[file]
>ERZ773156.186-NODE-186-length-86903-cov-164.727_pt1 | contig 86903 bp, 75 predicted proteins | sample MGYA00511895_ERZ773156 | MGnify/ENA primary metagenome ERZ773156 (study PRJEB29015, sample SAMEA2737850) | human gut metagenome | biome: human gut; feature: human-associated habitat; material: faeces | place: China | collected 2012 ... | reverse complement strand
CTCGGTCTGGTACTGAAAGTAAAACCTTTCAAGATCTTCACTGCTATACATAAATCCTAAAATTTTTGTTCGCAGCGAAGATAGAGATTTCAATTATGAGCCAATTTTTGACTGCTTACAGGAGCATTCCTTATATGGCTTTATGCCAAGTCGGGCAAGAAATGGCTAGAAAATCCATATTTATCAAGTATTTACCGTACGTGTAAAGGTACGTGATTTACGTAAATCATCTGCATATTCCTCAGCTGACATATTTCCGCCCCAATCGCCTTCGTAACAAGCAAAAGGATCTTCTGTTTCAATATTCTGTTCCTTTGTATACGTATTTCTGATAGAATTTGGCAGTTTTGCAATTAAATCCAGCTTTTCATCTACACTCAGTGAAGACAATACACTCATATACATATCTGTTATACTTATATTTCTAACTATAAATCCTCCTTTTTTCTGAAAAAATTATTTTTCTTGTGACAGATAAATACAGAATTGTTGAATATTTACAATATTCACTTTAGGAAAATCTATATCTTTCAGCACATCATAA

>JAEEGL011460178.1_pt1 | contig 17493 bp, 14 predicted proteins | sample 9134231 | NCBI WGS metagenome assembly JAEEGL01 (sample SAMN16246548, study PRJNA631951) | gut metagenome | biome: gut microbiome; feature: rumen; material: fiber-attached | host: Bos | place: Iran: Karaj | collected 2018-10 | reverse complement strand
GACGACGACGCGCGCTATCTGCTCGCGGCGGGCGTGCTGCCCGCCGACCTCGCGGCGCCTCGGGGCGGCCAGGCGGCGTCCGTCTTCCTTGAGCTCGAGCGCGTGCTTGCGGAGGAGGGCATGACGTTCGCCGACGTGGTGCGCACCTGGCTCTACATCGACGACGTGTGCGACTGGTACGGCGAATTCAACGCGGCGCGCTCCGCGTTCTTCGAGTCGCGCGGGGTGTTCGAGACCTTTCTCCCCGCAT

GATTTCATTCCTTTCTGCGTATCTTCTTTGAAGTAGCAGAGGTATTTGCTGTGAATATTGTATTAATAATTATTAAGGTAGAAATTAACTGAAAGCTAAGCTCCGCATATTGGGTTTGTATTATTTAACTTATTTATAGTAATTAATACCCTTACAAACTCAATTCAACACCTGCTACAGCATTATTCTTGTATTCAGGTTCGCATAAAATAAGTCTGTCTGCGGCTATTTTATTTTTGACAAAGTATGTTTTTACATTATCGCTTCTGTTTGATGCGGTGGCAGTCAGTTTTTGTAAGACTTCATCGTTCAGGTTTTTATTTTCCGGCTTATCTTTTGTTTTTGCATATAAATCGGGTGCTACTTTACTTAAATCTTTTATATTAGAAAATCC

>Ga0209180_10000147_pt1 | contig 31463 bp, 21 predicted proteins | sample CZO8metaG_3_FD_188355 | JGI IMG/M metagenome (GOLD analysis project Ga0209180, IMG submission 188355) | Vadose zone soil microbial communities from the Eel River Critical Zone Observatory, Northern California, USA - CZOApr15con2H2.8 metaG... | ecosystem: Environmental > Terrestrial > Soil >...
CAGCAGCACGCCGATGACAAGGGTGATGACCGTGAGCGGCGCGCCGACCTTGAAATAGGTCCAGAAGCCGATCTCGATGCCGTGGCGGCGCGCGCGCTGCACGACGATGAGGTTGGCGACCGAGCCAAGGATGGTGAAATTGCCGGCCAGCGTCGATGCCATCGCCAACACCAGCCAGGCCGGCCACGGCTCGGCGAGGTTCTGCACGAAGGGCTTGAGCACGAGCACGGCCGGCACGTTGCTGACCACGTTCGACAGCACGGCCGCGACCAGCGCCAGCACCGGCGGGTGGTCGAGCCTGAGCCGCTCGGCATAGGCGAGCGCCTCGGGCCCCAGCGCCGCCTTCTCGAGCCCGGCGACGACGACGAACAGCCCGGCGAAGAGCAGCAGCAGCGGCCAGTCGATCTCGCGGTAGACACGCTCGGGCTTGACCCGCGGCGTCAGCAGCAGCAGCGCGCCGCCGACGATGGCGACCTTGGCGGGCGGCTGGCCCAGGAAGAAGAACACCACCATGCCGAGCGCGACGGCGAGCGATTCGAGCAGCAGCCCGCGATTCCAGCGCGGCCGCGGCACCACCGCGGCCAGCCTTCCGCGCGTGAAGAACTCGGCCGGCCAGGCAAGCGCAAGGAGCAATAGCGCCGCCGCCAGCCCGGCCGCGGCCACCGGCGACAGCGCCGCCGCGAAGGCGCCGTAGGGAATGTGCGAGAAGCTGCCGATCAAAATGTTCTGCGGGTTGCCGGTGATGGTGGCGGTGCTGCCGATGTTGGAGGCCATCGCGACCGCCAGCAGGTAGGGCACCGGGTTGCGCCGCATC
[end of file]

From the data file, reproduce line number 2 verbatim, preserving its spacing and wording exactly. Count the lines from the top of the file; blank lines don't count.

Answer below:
CTCGGTCTGGTACTGAAAGTAAAACCTTTCAAGATCTTCACTGCTATACATAAATCCTAAAATTTTTGTTCGCAGCGAAGATAGAGATTTCAATTATGAGCCAATTTTTGACTGCTTACAGGAGCATTCCTTATATGGCTTTATGCCAAGTCGGGCAAGAAATGGCTAGAAAATCCATATTTATCAAGTATTTACCGTACGTGTAAAGGTACGTGATTTACGTAAATCATCTGCATATTCCTCAGCTGACATATTTCCGCCCCAATCGCCTTCGTAACAAGCAAAAGGATCTTCTGTTTCAATATTCTGTTCCTTTGTATACGTATTTCTGATAGAATTTGGCAGTTTTGCAATTAAATCCAGCTTTTCATCTACACTCAGTGAAGACAATACACTCATATACATATCTGTTATACTTATATTTCTAACTATAAATCCTCCTTTTTTCTGAAAAAATTATTTTTCTTGTGACAGATAAATACAGAATTGTTGAATATTTACAATATTCACTTTAGGAAAATCTATATCTTTCAGCACATCATAA